Why do we meet?

This morning I saw a meme on social media. The video showed a famous actor – now deceased – running up and down the aisles on a talk show, high-fiving, cheering, and hugging people. The caption said “Every preacher the first Sunday back from Corona”.

Indeed, it will be a happy time, that first Sunday. I may just be tempted to run a celebratory lap around the sanctuary, slapping a few hands and giving a few hugs. I will be genuinely happy to see the church family. I am looking forward to high-fiving the children in our church, and shaking hands with members and regular attenders.

My family and I have only lived in our small town now for about 10 months. We have just started getting to know the people here. We have not even had a chance to make that first go-round on the church calendar yet, where we learn the big events of the year, and the unique things that makes every small town and every small town church unique. But this year we are looking at the distinct possibility that our Easter Sunday service will be cancelled. I’m scrambling to come up with an alternative plan, but whatever happens, we will be practicing “social distancing”.
So…what’s the big deal? We can all watch our favorite preacher on the internet, right? Isn’t that enough?
No. It really isn’t.

The Bible tells us in Hebrews 10:24-25 “And let us consider how to stir up one another to love and good works, 25 not neglecting to meet together, as is the habit of some, but encouraging one another, and all the more as you see the Day drawing near.”

Why? What’s the big deal about actually physically meeting together and seeing each other in person?

I think it’s because God created us as social creatures. He made us to crave physical contact with others, and to desire to see each other. Communications experts will tell you that 93% of our communication is non-verbal. That means that only 7% of what we say is done…by saying it with our mouths. When we walk into church on Sunday morning, people can tell if we’re happy, or sad, or hurting, or angry, or whatever just by LOOKING at us. We can know to rejoice, or grieve, or console each other at a glance. We can tell that someone needs help, or we can tell the person that wants to share a victory just by looking at them.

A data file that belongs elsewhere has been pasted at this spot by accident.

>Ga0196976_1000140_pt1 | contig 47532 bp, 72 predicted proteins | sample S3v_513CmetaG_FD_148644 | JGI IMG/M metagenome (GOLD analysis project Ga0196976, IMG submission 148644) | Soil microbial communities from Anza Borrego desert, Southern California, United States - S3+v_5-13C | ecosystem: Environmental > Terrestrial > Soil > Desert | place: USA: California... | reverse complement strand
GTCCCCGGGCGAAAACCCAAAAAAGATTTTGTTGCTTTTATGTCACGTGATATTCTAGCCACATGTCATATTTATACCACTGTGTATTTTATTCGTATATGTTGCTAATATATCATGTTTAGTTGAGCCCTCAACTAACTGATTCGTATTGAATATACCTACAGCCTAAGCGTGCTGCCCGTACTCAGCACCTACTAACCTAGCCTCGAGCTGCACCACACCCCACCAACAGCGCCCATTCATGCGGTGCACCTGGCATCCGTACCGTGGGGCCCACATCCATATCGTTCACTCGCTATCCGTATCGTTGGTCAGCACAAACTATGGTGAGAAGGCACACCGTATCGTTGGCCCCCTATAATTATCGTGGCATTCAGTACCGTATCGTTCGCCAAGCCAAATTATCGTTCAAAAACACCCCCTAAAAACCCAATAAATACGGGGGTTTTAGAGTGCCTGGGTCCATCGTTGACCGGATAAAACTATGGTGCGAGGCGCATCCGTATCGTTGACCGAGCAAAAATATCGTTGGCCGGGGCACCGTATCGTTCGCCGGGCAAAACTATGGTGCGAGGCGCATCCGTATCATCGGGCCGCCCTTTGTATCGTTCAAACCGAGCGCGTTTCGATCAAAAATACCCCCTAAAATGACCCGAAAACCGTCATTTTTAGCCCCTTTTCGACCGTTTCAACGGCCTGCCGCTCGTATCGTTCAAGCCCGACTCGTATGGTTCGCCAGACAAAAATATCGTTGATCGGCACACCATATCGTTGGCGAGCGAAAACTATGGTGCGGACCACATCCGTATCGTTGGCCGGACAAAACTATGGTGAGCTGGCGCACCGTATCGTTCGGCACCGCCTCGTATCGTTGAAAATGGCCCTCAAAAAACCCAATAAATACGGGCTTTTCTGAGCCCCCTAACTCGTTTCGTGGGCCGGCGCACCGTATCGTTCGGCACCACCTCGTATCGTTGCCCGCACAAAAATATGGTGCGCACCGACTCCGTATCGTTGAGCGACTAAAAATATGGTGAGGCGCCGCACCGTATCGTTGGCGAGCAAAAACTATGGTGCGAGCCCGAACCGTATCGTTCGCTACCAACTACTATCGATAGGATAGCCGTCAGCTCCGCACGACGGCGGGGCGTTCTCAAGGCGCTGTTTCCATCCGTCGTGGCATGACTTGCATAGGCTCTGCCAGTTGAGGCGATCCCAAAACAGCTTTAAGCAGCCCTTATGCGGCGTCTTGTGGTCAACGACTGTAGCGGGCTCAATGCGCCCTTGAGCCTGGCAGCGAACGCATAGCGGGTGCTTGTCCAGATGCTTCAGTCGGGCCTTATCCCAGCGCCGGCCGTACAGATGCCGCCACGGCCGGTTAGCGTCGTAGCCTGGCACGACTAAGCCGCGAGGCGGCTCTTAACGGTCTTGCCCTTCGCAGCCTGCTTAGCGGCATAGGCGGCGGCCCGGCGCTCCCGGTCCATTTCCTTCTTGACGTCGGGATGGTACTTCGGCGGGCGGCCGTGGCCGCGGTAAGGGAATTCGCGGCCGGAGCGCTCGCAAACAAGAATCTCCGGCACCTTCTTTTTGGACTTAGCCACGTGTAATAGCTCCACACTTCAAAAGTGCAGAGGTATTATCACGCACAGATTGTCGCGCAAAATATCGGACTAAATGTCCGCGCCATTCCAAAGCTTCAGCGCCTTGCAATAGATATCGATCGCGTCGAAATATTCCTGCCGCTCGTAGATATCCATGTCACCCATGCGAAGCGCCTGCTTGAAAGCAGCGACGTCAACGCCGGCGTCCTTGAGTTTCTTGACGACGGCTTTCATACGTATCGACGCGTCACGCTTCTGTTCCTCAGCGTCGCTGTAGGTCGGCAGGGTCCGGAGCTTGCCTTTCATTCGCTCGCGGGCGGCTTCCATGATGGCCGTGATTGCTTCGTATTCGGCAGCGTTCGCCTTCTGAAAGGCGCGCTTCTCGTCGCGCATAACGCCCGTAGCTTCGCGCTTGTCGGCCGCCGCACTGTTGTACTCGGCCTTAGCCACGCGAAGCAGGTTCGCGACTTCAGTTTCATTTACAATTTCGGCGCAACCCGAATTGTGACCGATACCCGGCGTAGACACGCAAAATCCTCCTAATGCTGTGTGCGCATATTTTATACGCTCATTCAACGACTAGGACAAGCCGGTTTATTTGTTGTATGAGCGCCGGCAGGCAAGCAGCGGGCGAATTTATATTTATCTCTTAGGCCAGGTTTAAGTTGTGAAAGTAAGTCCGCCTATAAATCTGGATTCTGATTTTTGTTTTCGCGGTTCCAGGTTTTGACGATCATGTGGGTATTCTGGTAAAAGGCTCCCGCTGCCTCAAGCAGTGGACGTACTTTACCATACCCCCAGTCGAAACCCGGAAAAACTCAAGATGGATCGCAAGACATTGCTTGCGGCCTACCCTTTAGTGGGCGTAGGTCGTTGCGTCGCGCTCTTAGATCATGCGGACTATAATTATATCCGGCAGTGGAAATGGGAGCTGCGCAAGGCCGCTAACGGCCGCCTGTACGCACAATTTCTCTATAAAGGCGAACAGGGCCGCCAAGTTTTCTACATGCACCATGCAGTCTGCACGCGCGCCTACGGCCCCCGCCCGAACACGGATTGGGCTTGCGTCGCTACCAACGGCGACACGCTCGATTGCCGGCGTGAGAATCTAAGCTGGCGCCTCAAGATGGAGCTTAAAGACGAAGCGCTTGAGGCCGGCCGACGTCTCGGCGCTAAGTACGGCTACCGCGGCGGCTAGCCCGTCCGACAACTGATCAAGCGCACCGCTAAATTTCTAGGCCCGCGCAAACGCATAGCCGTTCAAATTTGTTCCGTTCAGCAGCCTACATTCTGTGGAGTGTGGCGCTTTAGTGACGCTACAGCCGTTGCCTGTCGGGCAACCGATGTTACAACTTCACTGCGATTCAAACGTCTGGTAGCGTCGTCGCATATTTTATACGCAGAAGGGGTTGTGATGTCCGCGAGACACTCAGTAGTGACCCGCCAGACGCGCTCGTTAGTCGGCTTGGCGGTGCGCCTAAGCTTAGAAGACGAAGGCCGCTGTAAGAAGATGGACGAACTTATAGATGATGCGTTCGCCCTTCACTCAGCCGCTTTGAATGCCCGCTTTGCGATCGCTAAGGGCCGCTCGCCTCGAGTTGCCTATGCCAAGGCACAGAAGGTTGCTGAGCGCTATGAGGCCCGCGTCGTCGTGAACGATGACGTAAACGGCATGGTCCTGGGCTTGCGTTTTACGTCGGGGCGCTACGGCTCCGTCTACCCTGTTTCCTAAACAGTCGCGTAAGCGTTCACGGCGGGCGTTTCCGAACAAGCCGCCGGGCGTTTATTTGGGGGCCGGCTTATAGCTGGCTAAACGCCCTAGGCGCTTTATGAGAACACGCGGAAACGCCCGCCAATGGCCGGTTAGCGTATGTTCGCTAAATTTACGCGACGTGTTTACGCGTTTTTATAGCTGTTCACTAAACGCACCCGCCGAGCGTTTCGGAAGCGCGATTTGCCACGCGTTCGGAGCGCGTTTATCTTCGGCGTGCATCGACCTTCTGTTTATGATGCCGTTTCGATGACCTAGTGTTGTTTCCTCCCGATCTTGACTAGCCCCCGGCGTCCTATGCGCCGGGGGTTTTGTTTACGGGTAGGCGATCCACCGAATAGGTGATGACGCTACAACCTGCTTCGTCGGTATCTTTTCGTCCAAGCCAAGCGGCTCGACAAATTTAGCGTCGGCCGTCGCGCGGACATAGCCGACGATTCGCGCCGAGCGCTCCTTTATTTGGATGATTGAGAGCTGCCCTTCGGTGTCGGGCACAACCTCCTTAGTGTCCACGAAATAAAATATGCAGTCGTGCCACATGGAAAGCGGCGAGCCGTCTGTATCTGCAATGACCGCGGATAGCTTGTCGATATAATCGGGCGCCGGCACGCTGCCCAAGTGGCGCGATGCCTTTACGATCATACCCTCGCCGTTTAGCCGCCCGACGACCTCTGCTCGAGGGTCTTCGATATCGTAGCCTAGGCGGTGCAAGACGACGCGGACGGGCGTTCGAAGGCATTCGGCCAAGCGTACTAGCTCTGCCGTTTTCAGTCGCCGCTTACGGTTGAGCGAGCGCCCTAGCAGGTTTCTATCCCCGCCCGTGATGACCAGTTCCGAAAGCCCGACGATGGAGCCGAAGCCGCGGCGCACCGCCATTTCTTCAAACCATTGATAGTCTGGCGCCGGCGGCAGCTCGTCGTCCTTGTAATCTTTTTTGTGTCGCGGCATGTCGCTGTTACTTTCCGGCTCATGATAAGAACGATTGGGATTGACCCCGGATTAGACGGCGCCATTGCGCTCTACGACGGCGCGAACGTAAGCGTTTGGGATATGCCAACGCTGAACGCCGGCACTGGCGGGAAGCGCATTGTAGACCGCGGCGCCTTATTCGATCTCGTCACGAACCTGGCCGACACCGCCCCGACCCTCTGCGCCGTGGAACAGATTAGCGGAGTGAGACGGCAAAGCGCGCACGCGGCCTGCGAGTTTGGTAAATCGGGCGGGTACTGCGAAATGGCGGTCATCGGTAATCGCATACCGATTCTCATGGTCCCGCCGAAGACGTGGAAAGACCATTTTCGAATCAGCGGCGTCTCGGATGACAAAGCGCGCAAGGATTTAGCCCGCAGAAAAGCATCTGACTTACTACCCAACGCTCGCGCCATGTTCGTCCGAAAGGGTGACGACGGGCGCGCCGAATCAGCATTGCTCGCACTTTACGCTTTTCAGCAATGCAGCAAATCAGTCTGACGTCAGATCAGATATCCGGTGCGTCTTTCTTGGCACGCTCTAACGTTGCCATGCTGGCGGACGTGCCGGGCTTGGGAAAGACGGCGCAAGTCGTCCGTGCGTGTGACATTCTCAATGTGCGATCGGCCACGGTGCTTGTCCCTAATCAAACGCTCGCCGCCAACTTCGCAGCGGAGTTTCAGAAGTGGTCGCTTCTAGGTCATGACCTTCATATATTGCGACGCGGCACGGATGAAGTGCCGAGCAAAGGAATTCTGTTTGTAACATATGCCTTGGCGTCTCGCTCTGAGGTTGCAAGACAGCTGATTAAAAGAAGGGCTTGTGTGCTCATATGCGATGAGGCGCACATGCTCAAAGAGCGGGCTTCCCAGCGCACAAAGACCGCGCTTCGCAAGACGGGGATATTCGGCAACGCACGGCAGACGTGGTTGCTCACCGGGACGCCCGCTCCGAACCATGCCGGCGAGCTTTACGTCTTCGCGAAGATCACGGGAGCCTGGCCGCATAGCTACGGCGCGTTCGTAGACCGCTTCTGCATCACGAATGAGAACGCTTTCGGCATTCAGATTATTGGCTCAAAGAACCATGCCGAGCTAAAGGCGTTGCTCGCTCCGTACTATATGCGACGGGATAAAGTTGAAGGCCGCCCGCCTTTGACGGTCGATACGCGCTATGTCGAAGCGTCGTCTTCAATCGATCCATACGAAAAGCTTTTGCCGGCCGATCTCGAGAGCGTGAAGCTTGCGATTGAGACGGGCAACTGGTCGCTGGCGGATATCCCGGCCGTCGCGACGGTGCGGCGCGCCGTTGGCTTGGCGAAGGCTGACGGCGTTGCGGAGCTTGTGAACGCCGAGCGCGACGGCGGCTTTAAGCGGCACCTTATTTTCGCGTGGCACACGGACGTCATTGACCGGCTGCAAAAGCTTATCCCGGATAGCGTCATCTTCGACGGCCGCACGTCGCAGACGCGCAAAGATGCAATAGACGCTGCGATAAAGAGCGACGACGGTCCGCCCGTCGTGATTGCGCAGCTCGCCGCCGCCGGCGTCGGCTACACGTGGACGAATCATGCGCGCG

When I had a choice to go to Bible College to get a Master’s Degree, or an online seminary to get a Master’s of Divinity, I chose the Bible College. It actually cost double what an online Master of Divinity would have cost. Why did I choose it, though? I did because I believe that being able to look a professor in the eye and asking him a question, or being able to sit next to a classmate and interact was better than asking a question in an online format and waiting for a response.

Do you want to have a physical connection and experience God in a deeper way than watching something on a screen? Go to church when this is all over. Come visit us at First Baptist Church. Give me a high-five. Give me a hug. Shake hands with those around you.

Rejoice that God gave us the ability to meet and stir one another up to good works.

God Bless,

Pastor Keith Brich